Ins and outs


The International airport has two terminals,
El Dorado
and the
Puente Aéreo
, the latter 1 km before the main terminal. Both are on Avenida El Dorado. Most international flights arrive at El Dorado; however some
flights from the USA come into the Puente Aéreo. The arrival procedure is much the same at both terminals. If you are changing planes in Bogotá, there is complimentary transport between terminals.

El Dorado
, has comfortable departure areas where the usual duty-free shops are of a high standard. There are many snack bars and restaurants on first floor, with Wi-Fi points throughout.The
Banco Popular
by the barrier changes traveller's cheques (they may request copy of purchase receipt) and there is a
casa de cambios
alongside, which changes cash only. They may not be open at holiday times. When closed, ask airport police where to change money. Car hire counters are opposite the
casa de cambios
. Allow at least two hours for checking in and going through the comprehensive security. There is no baggage deposit. You must reconfirm all flights around 48 hours before flight time. Use only uniformed porters.

Puente Aéreo
has ATMs which accept international credit cards. Services are similar to those at El Dorado.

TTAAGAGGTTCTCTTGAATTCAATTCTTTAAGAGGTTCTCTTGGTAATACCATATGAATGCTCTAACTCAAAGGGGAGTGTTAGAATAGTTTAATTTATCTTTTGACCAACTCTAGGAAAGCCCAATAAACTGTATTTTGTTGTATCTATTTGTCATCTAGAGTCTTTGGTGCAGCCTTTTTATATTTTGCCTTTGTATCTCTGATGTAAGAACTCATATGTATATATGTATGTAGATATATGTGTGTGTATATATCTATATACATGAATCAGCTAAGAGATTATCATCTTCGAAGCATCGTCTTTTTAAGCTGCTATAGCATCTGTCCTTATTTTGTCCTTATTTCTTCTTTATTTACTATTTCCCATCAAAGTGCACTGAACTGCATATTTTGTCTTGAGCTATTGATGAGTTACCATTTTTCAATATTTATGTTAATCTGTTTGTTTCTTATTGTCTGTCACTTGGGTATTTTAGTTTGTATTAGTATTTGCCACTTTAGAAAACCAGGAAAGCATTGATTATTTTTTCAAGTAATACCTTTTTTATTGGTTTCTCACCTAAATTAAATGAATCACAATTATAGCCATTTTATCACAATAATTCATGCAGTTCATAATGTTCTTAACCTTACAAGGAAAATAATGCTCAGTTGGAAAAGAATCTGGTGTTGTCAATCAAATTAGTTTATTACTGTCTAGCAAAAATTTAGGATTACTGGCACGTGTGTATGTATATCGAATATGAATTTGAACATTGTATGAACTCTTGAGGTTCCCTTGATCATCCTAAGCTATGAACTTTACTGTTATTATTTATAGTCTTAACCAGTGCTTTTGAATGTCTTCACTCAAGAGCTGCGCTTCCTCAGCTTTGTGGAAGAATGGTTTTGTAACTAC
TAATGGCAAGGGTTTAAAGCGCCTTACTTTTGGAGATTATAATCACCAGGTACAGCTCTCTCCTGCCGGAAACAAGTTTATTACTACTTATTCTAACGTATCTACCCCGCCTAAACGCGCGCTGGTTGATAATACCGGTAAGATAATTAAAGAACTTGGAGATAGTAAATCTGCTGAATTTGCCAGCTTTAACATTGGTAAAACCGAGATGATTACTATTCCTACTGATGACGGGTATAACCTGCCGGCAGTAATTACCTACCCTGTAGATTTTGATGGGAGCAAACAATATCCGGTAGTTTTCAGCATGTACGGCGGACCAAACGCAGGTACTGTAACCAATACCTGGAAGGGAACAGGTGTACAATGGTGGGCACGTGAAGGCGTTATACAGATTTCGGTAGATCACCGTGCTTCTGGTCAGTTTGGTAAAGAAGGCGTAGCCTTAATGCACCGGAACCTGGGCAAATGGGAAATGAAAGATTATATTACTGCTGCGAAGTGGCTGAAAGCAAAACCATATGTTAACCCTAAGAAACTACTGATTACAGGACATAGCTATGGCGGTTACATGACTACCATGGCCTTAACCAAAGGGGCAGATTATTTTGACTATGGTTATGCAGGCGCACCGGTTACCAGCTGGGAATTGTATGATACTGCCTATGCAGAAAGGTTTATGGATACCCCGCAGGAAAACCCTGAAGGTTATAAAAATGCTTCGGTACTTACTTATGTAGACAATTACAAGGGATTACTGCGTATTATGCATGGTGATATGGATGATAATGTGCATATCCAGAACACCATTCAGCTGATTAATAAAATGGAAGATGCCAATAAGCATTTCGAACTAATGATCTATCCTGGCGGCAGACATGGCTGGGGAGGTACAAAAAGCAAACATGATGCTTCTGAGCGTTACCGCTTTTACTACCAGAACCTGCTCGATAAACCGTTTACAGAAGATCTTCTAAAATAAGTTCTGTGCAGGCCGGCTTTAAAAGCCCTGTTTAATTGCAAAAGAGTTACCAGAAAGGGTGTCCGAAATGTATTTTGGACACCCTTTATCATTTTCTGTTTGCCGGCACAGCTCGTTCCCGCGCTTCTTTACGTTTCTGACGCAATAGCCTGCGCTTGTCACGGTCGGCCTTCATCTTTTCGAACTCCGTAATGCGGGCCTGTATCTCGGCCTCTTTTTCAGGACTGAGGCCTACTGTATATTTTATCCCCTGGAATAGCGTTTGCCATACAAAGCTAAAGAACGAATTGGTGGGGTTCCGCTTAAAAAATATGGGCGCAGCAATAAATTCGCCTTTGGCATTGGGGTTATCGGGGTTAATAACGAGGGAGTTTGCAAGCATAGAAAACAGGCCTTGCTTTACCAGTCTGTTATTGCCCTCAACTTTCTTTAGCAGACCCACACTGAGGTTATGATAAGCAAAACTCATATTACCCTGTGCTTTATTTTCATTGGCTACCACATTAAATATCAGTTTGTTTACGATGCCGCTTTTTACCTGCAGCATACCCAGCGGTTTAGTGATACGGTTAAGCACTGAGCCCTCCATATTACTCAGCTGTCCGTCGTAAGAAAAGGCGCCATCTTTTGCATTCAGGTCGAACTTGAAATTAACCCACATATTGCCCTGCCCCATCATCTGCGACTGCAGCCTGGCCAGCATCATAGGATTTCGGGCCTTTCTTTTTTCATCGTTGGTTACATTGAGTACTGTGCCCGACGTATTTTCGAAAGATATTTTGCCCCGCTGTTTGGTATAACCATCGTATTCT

The taxi fare from airport to city is a fixed charge, more at night and early morning. Make sure you get a registered taxi, normally yellow, found to your right as you leave the main terminal. You can also go left to the far end of the main terminal to domestic arrivals where you can get a ticket, from the booth just inside the building, which will fix the price of your journey - recommended. There is a separate taxi rank outside. You will be expected to tip if you are helped with any luggage. Unofficial taxis are not advisable. Use only uniformed porters. There are
to the centre. In the city centre take buses and black and red
marked 'Aeropuerto' to the airport. Watch belongings inside and outside airport, especially at night.


The long-distance bus terminal is
Terminal de Transportes
To get into town take buses marked 'Centro' or 'Germania'. The 'Germania' bus goes up through the centre and La Candelaria. Taxi fares from the terminal to the city depend on the destination, with a surcharge at night and on public holidays. Go to the appropriate exit and obtain a slip from a vending booth, which shows the exact fare to your destination. Do not take unofficial taxis, which are normally touting for particular hotels.

Getting around

Visitors should not be too active for the first 24 hours. Some people get dizzy at Bogotá's altitude. Be careful with food and alcohol for a day or two. Walking in the downtown area and in Candelaria is recommended, as distances are short and the traffic is heavy. North Bogotá is more spacious and buses and taxis are more convenient. Between the two and elsewhere, transport is necessary.